When I looked more carefully at my grandfather’s birth entry, I realized his name was “Sweeny”, not “Sweeney” which we have all carried since his arrival in the US in 1903. This made me question the validity of my father’s family research. I subsequently did enough research to convince myself that my father was correct. The place of birth, the rough time period, the names of siblings and their birth records, and census information leaves little doubt that Sweeny became Sweeney when the first sibling arrived in the US. I also checked with other relatives to link various uncles together. All the links are there, just no explanation of the reason for the name change. Maybe it was an error entering the name into the ship manifest. I’ll never know the reason. Perhaps, when the other siblings needed to put down the name of a relative already in the US, they used the same spelling to avoid questions.
In my genealogy research, I found no less than 5 documented birth dates for my grandfather that differed from his birth certificate. These dates spanned 12 years and two seasons! I obtained copies of his birth certificate, the passenger manifest on the ship from Ireland to the US, census information in Ireland, multiple census records in the US, his immigration and naturalization papers, and his World War I draft registration card. As the years progressed he failed to age at the proper rate. That leads me to guess as a laborer he wanted to appear younger to keep his employment. There are still two living siblings of my father. However, neither has the slightest idea of their father’s birth date or even the season. Hard to imagine they never celebrated his birthday. Although, as a child I don’t remember a birthday party for him either.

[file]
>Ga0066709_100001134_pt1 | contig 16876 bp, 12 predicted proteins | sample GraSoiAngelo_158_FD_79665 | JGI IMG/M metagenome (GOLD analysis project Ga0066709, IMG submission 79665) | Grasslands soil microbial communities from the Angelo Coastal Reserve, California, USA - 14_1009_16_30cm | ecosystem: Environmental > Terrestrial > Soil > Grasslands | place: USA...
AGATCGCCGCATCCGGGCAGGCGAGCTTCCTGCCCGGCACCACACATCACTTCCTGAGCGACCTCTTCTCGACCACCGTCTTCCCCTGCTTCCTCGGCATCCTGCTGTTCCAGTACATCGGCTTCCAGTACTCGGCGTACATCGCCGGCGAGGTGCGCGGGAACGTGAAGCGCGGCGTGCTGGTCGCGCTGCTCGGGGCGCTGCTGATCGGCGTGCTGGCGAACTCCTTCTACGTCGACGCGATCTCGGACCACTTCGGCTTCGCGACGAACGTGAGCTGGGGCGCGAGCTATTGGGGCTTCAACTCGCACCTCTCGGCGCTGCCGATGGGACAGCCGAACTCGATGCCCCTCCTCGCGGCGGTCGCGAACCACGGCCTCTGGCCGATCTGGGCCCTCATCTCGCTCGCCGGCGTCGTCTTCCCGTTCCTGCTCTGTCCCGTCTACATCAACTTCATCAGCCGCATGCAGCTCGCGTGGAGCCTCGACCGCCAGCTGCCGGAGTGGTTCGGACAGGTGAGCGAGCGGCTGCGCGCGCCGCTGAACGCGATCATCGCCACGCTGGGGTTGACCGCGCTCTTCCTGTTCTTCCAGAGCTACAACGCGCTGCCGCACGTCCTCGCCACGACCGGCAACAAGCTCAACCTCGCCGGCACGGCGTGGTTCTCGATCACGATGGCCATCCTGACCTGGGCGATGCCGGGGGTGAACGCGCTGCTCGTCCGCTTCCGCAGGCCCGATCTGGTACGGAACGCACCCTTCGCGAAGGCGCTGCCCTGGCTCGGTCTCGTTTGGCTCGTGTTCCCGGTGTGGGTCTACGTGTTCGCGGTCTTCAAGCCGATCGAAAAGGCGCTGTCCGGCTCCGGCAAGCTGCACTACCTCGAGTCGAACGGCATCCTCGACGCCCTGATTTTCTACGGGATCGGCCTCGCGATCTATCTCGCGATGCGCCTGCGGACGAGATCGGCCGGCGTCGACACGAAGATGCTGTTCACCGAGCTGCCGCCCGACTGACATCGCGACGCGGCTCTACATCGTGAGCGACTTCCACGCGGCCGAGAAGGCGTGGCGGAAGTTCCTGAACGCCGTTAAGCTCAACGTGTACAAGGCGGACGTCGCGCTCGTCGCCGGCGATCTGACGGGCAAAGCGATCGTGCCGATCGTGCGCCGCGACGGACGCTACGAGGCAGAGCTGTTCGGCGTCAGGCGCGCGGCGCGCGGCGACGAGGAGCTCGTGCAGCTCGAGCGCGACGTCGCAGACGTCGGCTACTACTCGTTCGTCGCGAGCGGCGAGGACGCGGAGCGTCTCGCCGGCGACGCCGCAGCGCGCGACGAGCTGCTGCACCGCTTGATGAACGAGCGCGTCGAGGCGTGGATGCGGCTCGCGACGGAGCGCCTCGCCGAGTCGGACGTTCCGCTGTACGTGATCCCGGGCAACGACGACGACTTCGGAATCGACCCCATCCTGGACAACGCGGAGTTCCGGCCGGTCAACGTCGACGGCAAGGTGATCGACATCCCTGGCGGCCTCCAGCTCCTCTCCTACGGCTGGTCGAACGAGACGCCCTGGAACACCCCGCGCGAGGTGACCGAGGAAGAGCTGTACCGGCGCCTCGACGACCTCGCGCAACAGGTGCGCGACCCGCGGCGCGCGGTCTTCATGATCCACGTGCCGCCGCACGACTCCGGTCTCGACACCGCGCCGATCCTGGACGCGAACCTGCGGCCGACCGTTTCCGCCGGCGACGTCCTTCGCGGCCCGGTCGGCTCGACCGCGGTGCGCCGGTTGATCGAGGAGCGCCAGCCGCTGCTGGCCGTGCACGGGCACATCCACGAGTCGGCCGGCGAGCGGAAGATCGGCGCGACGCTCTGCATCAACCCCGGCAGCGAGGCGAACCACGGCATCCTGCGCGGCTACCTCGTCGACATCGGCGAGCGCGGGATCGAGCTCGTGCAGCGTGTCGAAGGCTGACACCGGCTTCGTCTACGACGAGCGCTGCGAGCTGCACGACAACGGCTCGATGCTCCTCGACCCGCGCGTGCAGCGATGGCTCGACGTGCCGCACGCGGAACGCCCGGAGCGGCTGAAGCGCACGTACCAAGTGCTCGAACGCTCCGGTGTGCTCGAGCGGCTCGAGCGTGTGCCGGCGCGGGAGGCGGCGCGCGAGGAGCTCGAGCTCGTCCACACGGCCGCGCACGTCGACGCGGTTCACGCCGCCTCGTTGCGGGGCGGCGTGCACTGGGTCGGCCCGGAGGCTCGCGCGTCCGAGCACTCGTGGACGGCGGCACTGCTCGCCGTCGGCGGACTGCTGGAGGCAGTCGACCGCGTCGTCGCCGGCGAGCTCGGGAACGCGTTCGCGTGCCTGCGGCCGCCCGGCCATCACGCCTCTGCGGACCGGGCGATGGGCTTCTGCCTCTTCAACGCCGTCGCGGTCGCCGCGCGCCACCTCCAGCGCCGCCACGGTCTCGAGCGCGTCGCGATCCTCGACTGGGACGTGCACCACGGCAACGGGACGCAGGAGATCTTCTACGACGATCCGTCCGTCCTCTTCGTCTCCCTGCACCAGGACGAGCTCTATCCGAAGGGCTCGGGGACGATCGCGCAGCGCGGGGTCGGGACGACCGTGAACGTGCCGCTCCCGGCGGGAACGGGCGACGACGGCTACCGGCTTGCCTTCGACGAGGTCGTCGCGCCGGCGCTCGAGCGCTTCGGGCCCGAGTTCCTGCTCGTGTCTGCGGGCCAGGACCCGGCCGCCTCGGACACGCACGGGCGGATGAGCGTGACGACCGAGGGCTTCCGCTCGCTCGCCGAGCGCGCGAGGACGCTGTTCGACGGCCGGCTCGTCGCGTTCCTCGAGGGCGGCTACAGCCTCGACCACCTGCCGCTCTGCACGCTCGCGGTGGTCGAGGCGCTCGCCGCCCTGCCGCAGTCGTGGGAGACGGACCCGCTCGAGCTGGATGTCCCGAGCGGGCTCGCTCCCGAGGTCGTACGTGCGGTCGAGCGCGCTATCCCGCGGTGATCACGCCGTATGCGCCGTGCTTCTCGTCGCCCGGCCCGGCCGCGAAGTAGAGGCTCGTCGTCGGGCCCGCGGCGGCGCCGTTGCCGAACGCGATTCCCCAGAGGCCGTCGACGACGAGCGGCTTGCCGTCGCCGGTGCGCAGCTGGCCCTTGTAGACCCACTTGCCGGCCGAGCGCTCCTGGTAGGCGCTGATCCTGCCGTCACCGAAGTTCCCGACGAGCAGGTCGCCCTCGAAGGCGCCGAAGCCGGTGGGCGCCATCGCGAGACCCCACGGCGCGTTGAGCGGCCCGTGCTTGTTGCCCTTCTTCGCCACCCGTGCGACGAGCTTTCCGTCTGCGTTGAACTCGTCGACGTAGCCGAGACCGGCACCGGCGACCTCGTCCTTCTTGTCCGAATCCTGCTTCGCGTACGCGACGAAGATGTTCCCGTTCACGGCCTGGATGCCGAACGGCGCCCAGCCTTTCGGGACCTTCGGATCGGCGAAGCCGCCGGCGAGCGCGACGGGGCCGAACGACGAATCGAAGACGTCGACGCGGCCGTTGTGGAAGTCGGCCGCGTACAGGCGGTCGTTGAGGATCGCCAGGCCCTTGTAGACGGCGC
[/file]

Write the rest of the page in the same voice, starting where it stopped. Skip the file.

Thank goodness my grandmother told the truth about her birthday. It was a treat to see everything match when I obtained similar records for her.
Another favorite podcast of mine was on hiatus for 2 years – the Mathgrad by Chris Frederick. Chris was podcasting as a PhD student at Colorado State University until life evidently got in the way – finishing the PhD, a child, … As of February, 2009 he is back. He completed his PhD and is teaching part time. There are numerous episodes from 2006 as well as new monthly episodes. Old or new, the episodes put mathematics into everyday terminology.
Chris has a knack for picking topics that are fun, interesting, and relatively brief. He covers classic math problems as well as topics from daily life. Examples include The Monty Hall problem, Moore’s law, Deal or No Deal, Sudoku, and recently the Prisoner’s Dilemma and the multiplier effect related to today’s economy. Give it a try!
p.s. I assume he will be updating his web site soon.